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“One of the aspects we will look at is the duration of protection given by the vaccine, and another is vaccination coverage in various groups. We will also try to develop models that make it possible to carry out these evaluations in real time. Even if the most recent wave of covid-19 infection is clearly diminishing, and the vaccines seem to be effective against the currently widespread variants, several challenges remain, and our results can make a difference”, says Thomas Schön, professor at LiU and consultant in the infectious diseases clinics in Kalmar and Östergötland. He is principal applicant for the project.
Researchers working in the project will combine information about Covid-19 vaccination with population and healthcare data in the three counties that make up the South-eastern Healthcare Region (Östergötland, Jönköping and Kalmar). More than 1.3 million people live in this region. The information will be analysed with the aid of system modelling and machine learning. The interdisciplinary components will be coordinated by Toomas Timpka, professor in the Department of Health, Medicine and Caring Sciences at LiU.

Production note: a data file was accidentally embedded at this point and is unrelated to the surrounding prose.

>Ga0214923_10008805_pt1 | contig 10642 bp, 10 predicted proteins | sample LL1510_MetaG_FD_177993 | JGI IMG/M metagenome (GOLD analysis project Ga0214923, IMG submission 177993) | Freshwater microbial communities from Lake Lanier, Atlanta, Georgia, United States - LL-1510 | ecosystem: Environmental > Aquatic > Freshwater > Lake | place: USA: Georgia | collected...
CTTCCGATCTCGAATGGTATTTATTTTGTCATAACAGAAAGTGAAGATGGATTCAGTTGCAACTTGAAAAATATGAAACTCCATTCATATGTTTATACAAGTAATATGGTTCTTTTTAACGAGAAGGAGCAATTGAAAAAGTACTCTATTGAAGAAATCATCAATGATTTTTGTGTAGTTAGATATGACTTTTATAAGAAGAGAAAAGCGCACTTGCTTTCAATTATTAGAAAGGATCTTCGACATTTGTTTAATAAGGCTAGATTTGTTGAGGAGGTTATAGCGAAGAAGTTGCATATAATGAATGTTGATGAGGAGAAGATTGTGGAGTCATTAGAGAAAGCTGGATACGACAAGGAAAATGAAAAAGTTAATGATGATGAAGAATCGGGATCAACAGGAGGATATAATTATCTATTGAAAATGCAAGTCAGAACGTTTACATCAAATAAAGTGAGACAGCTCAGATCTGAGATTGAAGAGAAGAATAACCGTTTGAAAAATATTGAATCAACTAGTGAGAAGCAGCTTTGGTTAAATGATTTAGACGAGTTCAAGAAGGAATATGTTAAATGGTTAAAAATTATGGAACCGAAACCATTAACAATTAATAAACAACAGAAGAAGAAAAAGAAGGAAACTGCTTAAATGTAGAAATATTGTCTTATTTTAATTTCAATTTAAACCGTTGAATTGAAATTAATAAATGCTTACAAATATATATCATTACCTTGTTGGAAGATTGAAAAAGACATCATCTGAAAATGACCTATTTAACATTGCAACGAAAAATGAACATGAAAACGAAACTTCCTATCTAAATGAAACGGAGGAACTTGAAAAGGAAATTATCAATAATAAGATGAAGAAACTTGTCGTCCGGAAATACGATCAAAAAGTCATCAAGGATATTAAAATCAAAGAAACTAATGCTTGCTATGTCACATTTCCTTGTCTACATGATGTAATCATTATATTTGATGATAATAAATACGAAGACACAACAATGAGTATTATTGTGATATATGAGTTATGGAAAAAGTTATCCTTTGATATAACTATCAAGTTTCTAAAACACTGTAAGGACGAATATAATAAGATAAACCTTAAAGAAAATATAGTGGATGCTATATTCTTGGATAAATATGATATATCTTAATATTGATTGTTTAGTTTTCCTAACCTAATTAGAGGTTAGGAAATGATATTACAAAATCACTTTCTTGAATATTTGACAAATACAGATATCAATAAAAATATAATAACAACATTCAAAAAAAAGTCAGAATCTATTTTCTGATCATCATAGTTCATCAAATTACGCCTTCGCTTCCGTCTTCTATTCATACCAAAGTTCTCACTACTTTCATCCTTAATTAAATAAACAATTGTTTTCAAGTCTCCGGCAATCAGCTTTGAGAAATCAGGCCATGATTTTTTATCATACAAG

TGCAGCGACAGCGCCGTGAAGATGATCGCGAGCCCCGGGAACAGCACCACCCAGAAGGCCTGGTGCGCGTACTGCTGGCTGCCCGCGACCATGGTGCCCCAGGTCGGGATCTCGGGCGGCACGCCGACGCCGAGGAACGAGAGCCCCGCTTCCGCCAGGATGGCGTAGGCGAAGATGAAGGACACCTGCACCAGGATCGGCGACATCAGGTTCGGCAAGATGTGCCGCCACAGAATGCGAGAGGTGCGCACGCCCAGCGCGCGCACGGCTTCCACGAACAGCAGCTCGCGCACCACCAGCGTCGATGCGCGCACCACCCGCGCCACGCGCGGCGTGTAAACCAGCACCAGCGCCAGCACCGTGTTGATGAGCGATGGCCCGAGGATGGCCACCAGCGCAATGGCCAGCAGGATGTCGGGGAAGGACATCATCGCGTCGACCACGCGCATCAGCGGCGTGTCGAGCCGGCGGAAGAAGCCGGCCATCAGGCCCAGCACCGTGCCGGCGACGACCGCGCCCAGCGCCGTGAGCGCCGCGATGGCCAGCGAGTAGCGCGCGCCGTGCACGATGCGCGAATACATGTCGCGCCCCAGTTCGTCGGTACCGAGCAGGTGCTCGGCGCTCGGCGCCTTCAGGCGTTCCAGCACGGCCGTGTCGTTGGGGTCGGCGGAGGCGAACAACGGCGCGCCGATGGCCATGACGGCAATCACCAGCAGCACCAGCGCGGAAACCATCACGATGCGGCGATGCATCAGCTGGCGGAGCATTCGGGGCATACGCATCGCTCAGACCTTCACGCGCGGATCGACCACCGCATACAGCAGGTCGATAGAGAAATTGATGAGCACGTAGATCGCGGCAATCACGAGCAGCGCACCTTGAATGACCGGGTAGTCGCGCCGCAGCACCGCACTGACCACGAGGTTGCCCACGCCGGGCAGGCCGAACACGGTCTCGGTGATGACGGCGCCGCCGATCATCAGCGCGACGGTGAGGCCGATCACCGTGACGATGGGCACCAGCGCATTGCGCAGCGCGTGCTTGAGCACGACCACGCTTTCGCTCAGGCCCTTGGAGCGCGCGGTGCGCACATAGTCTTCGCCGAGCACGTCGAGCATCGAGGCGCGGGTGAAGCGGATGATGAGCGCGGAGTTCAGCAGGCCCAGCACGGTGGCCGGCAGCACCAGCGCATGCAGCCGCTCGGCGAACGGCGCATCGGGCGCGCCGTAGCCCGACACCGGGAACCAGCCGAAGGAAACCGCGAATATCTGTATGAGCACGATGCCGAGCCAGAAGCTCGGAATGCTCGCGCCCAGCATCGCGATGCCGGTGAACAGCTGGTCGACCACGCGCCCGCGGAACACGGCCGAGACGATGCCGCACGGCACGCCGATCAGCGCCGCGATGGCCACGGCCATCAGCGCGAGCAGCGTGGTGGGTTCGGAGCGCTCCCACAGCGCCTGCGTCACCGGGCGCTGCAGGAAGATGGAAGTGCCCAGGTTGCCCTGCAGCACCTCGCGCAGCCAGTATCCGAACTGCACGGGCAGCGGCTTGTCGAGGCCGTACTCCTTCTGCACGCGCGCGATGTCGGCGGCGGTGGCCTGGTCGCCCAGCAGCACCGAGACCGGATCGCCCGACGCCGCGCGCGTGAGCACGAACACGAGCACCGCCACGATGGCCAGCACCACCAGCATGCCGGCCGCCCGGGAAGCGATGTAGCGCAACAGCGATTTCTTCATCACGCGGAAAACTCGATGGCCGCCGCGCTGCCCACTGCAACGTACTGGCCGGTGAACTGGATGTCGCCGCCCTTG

“The project is based on the information platform for medical care that has been built up by researchers and technology experts during the past two decades. This platform makes it possible to conduct epidemiology analyses with very short lead times. In a broader perspective, the method provides completely new opportunities for practical work in public health, where new health hazards can be discovered at an early stage and interventions evaluated shortly after being implemented”, he says.
The project, “Real-time evaluation of COVID-19 vaccination in Swedish healthcare regions based on an information platform that supports system modelling and machine learning”, is one of six that have been awarded a total of SEK 100 million from the Swedish Research Council to follow up vaccines against Covid-19.
“The grant is an amazing opportunity for studies of Covid-19, by in-depth collaboration between the Faculty of Medicine and Health Sciences, the Faculty of Science and Engineering, and the complete South-eastern Healthcare Region. We hope that the results will soon be put to use in optimising vaccination strategies, which will benefit the medical care system and, not least, the public”, says Thomas Schön.
Translation by George Farrants